4 December 2020
By Jess Arvela
Head of Sales & Marketing | Co-Founder
Performative Activism “is a negative term used to describe activism done to increase one’s social capital rather than because of one’s devotion to the cause”. In the context of digital activism, it’s an exhibition of your own virtuous moral compass rather than a genuine effort to provide your platform to others.
There is an anonymity that exists in activism, now that it has a strong base online. Movements organised by Susan B Anthony and Martin Luther King required people to collect en masse, to be educated on an issue, and boycott or protest as a collective. Today, particularly in a COVID-19 digital world, people have baseless opinions, make claims publicly about events and concepts they have no education about, and have no point of reference.
The Pew Research Center found that on Twitter (not including Facebook, Instagram, or TikTok, etc.), “the hashtag #BlackLivesMatter had been used nearly 30 million times – an average of 17,002 times per day”. We know about Deepfake, bots, and Cambridge Analytica. We can use this frame to understand the harm performative activism creates for meaningful change. The fluidity of these issues perceived as trends, floods the conversation, and obscures the voices the movement (specifically BLM) was created to amplify.
An example is the black squares posted, seemingly for the BLM movement. Celebrities, influencers, corporations, your white-liberal-voting-neighbour posted them. Even Emma Watson posted it, three times in fact as not to ruin the aesthetic of her feed. This not only literally blacked out the black voices using the hashtag to communicate and share their experience, it posed a danger due to the abhorrent violence the protestors were experiencing. The hashtag and platform were used to provide advice, safety, and resources. The request was made to stop using the hashtag, and stop using the post for clout.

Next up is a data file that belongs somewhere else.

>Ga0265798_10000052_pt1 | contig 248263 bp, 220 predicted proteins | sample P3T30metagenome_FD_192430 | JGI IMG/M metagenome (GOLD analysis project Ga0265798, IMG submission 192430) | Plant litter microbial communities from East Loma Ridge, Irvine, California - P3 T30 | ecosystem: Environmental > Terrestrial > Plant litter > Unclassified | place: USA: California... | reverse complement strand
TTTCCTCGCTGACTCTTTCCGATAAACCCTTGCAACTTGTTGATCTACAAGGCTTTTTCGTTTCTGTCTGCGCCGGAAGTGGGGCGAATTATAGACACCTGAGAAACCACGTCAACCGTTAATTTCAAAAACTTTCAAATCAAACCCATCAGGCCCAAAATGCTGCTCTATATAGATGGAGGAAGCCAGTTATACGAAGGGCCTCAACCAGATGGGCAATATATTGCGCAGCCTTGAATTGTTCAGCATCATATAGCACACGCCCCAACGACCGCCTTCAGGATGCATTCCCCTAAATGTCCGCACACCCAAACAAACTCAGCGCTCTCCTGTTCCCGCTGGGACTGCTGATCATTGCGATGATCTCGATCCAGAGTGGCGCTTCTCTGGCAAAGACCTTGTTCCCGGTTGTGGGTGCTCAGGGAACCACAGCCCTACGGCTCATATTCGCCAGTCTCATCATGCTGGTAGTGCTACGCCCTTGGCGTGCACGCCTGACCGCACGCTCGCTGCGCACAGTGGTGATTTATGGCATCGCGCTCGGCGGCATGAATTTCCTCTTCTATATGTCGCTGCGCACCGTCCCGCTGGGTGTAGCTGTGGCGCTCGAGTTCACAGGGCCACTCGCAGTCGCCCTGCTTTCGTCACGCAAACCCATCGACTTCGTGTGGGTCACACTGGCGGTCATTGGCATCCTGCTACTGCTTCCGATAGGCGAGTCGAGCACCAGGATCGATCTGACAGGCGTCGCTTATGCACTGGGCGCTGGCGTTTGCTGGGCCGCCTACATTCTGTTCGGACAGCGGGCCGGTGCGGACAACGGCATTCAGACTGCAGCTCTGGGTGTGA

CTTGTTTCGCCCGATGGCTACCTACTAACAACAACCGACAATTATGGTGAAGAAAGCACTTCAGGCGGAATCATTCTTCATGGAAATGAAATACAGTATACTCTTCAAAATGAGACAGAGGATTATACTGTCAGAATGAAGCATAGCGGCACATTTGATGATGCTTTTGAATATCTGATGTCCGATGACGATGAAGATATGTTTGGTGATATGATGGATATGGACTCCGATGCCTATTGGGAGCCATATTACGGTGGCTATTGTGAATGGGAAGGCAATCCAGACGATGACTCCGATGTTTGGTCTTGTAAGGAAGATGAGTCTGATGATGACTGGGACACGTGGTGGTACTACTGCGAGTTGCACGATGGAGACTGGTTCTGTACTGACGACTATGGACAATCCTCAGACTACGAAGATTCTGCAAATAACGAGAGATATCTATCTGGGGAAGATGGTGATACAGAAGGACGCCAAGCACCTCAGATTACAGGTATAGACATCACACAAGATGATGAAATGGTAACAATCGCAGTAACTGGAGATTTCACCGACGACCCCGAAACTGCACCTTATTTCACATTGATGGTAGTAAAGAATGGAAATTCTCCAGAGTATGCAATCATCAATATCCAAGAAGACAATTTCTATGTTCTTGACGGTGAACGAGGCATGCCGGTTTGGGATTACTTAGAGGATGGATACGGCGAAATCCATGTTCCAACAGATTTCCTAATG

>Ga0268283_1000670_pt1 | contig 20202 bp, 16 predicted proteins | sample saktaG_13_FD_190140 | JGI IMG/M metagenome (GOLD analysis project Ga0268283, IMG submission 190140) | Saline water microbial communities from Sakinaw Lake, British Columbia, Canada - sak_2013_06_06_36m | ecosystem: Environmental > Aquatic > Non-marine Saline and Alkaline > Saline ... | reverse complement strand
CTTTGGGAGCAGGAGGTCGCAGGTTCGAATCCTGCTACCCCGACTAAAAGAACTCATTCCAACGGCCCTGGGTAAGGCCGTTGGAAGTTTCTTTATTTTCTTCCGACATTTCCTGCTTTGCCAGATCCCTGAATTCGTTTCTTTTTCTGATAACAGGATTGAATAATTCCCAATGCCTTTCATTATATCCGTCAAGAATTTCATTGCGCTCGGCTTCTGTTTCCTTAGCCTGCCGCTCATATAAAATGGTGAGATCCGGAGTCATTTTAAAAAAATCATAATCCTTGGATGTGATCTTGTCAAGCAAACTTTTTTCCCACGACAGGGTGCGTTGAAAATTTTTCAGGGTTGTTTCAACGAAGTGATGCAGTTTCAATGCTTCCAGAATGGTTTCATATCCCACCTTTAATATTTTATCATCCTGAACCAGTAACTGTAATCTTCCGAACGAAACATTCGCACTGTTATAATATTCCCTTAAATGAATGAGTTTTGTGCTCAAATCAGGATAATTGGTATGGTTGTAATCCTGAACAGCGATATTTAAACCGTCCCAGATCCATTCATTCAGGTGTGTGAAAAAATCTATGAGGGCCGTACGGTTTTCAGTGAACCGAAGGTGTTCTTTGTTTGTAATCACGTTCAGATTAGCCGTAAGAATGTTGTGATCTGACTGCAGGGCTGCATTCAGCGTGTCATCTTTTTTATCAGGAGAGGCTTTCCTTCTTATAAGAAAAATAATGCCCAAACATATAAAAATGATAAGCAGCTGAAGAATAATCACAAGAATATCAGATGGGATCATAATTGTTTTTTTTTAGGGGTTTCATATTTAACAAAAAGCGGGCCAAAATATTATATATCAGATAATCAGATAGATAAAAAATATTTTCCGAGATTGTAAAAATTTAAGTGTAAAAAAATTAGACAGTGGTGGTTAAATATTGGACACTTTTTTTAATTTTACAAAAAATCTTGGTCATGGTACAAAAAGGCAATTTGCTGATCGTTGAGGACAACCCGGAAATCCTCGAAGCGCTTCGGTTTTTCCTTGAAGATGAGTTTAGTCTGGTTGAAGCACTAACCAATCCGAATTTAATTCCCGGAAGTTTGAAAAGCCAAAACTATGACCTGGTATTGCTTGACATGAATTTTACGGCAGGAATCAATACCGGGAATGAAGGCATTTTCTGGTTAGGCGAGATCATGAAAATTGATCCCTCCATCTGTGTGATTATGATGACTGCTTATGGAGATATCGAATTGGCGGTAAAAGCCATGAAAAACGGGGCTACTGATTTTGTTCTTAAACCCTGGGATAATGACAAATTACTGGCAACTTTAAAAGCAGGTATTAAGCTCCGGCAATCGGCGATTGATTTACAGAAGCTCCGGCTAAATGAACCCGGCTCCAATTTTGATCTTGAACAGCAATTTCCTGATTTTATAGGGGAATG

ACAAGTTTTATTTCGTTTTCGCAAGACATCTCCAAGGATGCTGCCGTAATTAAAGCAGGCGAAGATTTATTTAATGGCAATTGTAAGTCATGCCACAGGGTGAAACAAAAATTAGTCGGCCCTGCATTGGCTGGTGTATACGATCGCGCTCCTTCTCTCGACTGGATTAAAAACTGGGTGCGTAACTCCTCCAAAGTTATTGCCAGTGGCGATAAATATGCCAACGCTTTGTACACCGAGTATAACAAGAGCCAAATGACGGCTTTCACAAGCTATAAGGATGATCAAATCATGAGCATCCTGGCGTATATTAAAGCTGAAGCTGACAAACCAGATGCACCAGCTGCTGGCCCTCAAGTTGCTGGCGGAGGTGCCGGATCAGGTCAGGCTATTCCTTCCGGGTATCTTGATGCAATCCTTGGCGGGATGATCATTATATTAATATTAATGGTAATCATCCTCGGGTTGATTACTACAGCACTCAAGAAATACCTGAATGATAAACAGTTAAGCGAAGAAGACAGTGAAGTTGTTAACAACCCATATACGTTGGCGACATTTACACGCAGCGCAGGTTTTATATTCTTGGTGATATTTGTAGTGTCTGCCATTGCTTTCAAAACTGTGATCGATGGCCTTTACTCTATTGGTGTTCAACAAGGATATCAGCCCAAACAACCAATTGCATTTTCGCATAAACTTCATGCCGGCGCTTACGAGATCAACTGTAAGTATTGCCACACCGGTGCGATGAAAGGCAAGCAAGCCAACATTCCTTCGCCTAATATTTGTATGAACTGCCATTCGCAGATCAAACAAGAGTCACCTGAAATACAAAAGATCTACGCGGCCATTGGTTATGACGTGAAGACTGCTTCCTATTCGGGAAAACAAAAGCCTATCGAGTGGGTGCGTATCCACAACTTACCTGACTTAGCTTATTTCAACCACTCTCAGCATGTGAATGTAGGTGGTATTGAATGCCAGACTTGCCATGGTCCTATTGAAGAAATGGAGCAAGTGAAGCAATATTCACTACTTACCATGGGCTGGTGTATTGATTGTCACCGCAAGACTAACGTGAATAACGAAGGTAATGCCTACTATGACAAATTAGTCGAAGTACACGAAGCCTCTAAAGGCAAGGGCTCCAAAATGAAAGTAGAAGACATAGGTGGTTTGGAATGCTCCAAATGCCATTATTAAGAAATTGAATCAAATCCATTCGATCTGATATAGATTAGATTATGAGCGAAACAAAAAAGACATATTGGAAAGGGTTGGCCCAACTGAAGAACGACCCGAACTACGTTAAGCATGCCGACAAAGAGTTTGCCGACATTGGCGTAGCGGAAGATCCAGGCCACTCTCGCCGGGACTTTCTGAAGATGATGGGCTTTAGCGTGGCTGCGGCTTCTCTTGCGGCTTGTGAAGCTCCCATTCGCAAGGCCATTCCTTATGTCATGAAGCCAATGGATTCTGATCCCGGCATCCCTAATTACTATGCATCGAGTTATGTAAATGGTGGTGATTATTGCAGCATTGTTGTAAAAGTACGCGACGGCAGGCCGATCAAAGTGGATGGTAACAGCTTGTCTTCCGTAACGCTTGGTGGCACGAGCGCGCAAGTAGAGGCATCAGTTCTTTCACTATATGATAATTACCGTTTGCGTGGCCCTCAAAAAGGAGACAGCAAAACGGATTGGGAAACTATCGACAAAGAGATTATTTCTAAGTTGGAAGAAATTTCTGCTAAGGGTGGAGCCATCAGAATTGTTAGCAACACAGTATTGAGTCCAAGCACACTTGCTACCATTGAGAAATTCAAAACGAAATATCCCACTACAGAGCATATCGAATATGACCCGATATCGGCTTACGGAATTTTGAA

While there are arguments that even performative activism raises awareness, the intention to serve one’s own image, and generate social credit with symbolic gestures undermines the legitimate struggle for validation, recognition, and attention from black voices. Are we creating awareness or are we taking action to recognise and dismantle the structurally violent reality we exist in?
- PR/Brand/Public profile management
- White fragility
- You’re resentful
- Everyone is doing it, so you have to
- Your statement appeared after you were called out
- Virtual signalling (showing receipts)
- Centering yourself
- You’re benefiting
- You’re taking risks/holding yourself and others accountable
- ‘Brand’ is of no concern
- Educating yourself
- Examining your own privilege and using it help others
- Committed to anti-racist work
- Not virtual signalling and taking real action
- It’s not about you
- Sitting with discomfort
- Empathy/real grief and outrage
Source: Seerut K. Chawla
Additional Resources: The Black Lives Matter resource list